Access to effective pesticides is an integral piece of farmer’s ability to provide safe and affordable food. This week, the American Soybean Association submitted comments to the Environmental Protection Agency on a draft Endangered Species biological evaluation for the insecticidal active ingredient cyantraniliprole.
While the active ingredient has been registered for agricultural uses since 2014, both foliar and seed treatment uses in soybeans are relatively new and have only been available since late 2018. In November 2022, the EPA was directed as part of a court order to conduct an ESA assessment on cyantraniliprole.
In the comments, ASA established the important benefits and uses of cyantraniliprole, including managing noxious insect pests such as corn earworm, soybean aphids, green cloverworms, velvetbean caterpillars, and several other species.
Access to tools like cyantraniliprole is important for preventing hundreds of millions to billions of dollars in damages for soybean farmers annually, the organization said. Additionally, ASA commented how cyantraniliprole’s unique group 28 mode of action will allow greater tank mix capability to minimize pest resistance pressures.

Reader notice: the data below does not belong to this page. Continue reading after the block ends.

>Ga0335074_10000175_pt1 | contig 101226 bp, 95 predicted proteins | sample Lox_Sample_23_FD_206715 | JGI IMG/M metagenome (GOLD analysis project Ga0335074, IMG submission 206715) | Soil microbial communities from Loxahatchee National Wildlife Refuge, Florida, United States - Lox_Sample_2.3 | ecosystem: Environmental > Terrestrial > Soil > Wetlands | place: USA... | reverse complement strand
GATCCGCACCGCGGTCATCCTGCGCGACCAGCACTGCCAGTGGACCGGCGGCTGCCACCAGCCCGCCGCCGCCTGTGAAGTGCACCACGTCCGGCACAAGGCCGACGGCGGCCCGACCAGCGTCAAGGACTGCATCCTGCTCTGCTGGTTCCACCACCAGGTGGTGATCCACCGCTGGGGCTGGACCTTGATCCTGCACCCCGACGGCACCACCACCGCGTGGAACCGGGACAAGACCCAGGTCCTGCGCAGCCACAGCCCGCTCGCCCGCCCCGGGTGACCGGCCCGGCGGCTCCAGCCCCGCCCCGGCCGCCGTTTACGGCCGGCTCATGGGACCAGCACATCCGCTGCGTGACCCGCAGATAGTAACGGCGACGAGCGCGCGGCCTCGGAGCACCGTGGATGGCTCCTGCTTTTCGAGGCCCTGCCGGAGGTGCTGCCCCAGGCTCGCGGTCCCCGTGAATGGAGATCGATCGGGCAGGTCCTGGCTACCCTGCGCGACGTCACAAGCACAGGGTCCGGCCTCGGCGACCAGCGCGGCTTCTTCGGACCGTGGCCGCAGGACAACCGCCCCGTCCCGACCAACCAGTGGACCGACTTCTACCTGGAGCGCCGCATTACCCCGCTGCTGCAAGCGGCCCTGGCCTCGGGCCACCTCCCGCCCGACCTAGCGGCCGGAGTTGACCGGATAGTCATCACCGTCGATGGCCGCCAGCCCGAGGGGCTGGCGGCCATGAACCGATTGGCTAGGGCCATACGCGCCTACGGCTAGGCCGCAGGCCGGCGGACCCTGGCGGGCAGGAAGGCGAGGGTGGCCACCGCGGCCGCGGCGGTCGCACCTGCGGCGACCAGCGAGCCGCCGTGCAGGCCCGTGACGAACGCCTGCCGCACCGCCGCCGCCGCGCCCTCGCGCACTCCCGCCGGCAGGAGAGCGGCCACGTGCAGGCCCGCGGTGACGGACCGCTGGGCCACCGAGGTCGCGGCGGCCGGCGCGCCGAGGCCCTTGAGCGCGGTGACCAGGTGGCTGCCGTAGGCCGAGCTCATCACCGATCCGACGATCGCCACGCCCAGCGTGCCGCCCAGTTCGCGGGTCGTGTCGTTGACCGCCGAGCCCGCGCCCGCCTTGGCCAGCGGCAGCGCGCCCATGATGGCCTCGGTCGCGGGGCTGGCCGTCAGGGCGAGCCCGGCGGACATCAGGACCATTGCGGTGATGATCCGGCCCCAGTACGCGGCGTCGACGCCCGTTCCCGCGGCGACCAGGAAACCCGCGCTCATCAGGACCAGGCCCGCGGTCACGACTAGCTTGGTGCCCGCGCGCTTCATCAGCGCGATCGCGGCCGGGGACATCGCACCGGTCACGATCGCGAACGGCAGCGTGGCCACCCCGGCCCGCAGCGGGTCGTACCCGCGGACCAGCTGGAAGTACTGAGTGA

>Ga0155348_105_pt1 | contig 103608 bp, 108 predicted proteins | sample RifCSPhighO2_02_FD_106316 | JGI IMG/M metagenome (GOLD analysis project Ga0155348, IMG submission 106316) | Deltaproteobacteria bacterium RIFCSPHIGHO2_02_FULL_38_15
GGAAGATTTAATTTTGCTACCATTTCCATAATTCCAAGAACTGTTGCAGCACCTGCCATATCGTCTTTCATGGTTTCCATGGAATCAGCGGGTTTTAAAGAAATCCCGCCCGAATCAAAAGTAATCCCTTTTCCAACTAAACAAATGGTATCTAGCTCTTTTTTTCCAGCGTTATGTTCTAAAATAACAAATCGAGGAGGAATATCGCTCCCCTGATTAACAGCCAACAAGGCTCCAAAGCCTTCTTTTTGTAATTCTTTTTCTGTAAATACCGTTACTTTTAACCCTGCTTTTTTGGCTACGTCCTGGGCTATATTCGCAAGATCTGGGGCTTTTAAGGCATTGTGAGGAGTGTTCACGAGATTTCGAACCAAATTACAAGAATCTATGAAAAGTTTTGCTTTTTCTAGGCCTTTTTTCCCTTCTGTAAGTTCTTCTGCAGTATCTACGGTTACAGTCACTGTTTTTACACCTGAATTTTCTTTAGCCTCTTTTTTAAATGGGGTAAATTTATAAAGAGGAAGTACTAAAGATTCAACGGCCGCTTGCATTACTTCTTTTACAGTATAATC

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Since the product is relatively new, the current market use on soybean acres is also relatively small, though ASA predicts the acres under use to increase significantly in the coming years.
Related to the draft biological evaluation, ASA expressed concern that the EPA had predicted jeopardy for numerous species from pesticide transport via soil erosion and spray drift yet had failed to consider real-world conservation data on practices already being used to protect species.
ASA gave examples of data regarding existing conservation practices that provide protection for an endangered fish species in North Carolina and pointed the EPA toward other data at the U.S. Department of Agriculture that the EPA should consider for other species the agency predicted may be jeopardized by cyantraniliprole use.
Under ESA, federal agencies have a legal obligation to consider the “best available scientific and commercial data,” which ASA suggested the agency did not use in this case. The comments also encourage EPA to ensure only scientifically valid restrictions would be pursed, given how costly conservation practices can be to implement — and which can quickly make the use of cyantraniliprole economically unfeasible for many farmers.
ASA also requested clarification from EPA on how the agency anticipated growers who are not landowners to implement conservation practices to protect vulnerable species if the growers do not have contractual authority to implement the protections.